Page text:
As in everyday life, solutions of differing concentration are described as ‘strong’ and ‘weak’

Students will often see these terms as being synonymous with ‘concentrated’ and ‘dilute’. This activity is designed to diagnose whether students distinguish strength from concentration.

## Explaining acid strength

One definition of an acid is that it dissolves in water to give hydrogen ions (H+).

In fact the hydrogen ion (H+) will associate with a water molecule to form H3O+.

One way to write the equation for an acid ‘HA’ dissolving in water is:

HA + H2O(l) ⇌ H3O+(aq) + A(aq)

The A in HA does not stand for a particular element, but for the ‘acid radical’ part of the molecule. So, for example, in hydrochloric acid ‘HA’ would be HCl, and ‘A’ would be Cl, whilst in ethanoic acid ‘HA’ would be CH3COOH, and ‘A’ would be CH3COO

Acids (and alkalis) can be described as ‘strong’ or ‘weak’, and as ‘concentrated’ or ‘dilute’.

1. What is the difference between a strong acid and a weak acid?
2. What is the difference between a concentrated acid and a dilute acid?
3. If you could see the particles (molecules, ions etc) in an acidic solution, how would you decide whether it was a solution of a strong acid or a solution of a weak acid?

## Classifying acid solutions

One way to write the equation for an acid ‘HA’ dissolving in water is:

HA + H2 O(l) ⇌ H3 O+(aq) + A–(aq)

Below are some diagrams of acidic solutions.

Scientific diagrams are always simplifications designed to highlight some aspects of the system represented. The diagrams in this exercise show simplifications of real solutions.

For example, the concentration of acids varies over many orders of magnitude, and an accurate diagram of a very dilute solution would need to show many thousands of water molecules for each H+(aq) ion.

Only four types of particle are shown in these diagrams. The following key is used to distinguish between the different particles: The size (and shape) of acid molecules varies greatly, and they are often much larger than a water molecule.

Look carefully at the four diagrams on the below, and see if you can tell what the differences between them are meant to indicate.

## Diagram 1 1. What types of particles are shown in the solution represented in this diagram?
2. How would you describe this solution?

## Diagram 2 1. What types of particles are shown in the solution represented in this diagram?
2. How would you describe this solution (compared to diagram 1)?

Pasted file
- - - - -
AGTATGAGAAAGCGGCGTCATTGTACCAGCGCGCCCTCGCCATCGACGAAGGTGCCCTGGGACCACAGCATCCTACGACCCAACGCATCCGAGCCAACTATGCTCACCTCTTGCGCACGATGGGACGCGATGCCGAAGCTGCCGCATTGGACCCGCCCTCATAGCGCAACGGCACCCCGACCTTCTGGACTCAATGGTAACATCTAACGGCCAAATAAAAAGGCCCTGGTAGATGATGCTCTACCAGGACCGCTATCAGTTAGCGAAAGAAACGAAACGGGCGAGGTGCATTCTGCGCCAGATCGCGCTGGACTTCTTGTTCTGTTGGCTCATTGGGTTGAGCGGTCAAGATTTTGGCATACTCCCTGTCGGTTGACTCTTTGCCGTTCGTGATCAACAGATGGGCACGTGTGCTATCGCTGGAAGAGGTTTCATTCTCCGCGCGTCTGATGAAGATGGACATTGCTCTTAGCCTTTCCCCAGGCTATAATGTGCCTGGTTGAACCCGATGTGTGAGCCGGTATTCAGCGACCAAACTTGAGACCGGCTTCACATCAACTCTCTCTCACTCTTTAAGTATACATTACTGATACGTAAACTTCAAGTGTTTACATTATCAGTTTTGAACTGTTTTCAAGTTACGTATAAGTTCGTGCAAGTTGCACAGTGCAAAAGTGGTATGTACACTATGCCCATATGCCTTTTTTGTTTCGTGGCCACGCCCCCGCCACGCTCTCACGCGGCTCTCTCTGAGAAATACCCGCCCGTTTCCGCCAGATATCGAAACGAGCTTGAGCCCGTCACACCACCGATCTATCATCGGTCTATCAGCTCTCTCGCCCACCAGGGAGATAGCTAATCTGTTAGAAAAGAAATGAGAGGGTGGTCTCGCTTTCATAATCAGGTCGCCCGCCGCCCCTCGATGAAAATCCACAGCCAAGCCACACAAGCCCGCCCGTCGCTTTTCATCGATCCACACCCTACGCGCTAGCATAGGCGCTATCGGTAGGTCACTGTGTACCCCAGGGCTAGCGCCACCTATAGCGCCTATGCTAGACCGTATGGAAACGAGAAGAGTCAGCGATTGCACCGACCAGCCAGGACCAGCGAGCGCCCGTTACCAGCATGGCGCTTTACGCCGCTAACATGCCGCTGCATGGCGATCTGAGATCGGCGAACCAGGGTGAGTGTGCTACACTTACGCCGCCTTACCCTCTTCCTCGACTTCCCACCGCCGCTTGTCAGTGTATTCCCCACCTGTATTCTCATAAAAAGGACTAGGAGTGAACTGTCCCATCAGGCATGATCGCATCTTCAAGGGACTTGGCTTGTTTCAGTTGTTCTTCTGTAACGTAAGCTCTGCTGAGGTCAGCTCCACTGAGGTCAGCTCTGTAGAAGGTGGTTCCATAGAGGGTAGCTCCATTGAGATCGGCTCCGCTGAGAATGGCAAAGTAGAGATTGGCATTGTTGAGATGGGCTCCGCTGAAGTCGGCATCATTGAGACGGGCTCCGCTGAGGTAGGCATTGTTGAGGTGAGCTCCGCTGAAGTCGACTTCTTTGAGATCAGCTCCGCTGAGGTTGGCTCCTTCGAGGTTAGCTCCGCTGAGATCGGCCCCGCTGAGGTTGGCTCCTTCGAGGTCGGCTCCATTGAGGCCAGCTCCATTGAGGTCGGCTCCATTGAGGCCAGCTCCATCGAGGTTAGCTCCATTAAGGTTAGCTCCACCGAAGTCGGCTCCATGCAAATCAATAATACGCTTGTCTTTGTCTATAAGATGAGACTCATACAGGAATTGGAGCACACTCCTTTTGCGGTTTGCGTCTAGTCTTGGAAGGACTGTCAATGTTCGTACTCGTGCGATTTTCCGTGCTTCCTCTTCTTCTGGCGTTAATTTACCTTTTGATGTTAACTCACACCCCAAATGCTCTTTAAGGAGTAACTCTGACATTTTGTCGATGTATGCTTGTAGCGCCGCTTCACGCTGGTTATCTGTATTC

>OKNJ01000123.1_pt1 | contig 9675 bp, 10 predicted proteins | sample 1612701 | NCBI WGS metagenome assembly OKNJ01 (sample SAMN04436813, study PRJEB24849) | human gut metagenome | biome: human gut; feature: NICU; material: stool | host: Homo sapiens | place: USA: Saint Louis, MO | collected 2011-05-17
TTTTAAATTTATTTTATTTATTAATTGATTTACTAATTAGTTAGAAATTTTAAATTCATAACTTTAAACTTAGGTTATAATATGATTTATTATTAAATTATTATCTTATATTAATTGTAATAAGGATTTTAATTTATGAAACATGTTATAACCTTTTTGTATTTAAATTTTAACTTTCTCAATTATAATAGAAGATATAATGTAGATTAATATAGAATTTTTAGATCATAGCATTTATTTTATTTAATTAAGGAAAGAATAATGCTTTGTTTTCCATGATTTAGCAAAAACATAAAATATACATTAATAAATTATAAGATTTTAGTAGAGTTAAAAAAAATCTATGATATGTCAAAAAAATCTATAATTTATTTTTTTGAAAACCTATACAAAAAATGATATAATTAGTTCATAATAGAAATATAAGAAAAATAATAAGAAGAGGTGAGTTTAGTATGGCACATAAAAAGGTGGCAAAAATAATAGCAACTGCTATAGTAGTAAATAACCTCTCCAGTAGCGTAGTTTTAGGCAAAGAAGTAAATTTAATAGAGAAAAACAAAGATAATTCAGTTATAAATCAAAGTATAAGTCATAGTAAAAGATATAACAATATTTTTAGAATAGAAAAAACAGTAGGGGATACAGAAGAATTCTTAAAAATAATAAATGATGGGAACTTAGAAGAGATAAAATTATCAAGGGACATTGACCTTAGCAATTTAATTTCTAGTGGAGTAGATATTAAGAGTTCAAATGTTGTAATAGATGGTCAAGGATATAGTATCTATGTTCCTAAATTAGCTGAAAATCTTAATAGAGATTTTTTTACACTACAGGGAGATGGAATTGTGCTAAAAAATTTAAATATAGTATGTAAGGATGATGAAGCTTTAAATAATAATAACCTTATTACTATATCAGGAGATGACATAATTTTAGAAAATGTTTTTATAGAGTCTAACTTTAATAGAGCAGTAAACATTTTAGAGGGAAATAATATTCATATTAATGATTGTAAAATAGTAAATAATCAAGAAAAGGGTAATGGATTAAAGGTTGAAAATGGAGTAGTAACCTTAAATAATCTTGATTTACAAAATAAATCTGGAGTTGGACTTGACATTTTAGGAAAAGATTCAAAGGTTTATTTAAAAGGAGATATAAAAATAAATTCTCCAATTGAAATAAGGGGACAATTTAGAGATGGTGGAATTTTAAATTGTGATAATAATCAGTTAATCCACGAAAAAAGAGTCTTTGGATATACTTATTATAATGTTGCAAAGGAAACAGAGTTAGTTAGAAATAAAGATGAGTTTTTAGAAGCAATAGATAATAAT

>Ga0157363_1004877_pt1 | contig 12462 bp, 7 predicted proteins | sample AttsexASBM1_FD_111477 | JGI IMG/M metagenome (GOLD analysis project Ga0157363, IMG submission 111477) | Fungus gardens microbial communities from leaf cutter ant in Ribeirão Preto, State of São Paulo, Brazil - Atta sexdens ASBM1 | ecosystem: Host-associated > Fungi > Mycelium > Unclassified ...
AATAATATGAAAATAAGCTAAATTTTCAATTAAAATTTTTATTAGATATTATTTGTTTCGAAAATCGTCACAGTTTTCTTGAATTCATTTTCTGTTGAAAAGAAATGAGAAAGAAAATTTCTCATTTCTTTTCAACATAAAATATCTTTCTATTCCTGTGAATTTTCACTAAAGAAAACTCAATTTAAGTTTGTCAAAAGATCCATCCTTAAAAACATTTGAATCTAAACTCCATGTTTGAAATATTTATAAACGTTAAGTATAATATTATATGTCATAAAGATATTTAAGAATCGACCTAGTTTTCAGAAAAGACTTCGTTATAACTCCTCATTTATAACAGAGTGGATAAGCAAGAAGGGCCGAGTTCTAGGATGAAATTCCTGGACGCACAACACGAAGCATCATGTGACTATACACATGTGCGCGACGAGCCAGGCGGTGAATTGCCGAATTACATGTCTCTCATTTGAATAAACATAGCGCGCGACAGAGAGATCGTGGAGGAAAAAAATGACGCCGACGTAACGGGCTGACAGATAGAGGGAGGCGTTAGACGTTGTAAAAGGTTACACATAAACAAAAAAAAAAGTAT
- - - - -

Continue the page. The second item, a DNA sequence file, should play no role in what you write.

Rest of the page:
## Diagram 3 1. What types of particles are shown in the solution represented in this diagram?
2. How would you describe this solution (compared to diagram 1 & 2)?

## Diagram 4 1. What types of particles are shown in the solution represented in this diagram?
2. How would you describe this solution (compared to diagram 1, 2 & 3)? 1. The four diagrams you were asked to consider are reproduced in miniature above.

The diagrams are meant to represent a concentrated solution of a strong acid, a dilute solution of a strong acid, a concentrated solution of a weak acid and a dilute solution of a weak acid. Use the table below to show which diagram is meant to represent each of the four solutions – write the number of the appropriate diagram in each box.

Strong Weak
Concentrated
Dilute

### Explaining acid strength

1. In a strong acid all (or virtually all) of the molecules dissociate to give hydrated hydrogen ions and anions in solution. In a weak acid, only a proportion of the molecules dissociate to give hydrated hydrogen ions and anions in solution – so there are solvated molecules present as well as solvated ions.
2. A concentrated acid has a relatively large amount of solute dissolved in the solvent. A dilute acid has a relatively smaller amount of solute dissolved in the solvent.
3. In a solution of a strong acid there would be solvated ions present, but no (or only a very small proportion of) associated molecules present. In a solution of a weak acid there would be a significant proportion of molecules present in their original form, as well as some ions formed by dissociation of molecules.

### Classifying acid solutions

1. Water molecules, hydrated hydrogen ions (ie hydroxonium ions), anions (ie acid radicals) or H2O, H3O+, A.
2. The diagram shows a solution of a strong acid.
3. Water molecules, molecules of the acid, hydrated hydrogen ions (ie hydroxonium ions), anions (ie acid radicals), or H2O, HA, H3O+, A.
4. This diagram shows a solution of a weaker acid than that shown in diagram 1.
5. Water molecules, molecules of the acid, hydrated hydrogen ions (ie hydroxonium ions), anions (ie acid radicals) or H2O, HA, H3O+, A.
6. This diagram shows a weaker acid than that shown in diagram 1. This diagram shows a more concentrated acid than that shown in diagrams 1 and 2.
7. Water molecules, hydrated hydrogen ions (ie hydroxonium ions), anions (ie acid radicals), or H2O, H3O+, A.
8. This diagram shows an acid which is more concentrated than that shown in diagram 1 or 2. This diagram shows an acid which is stronger than that shown in diagrams 2 or 3.
Strong Weak
Concentrated  4  3
Dilute  1  2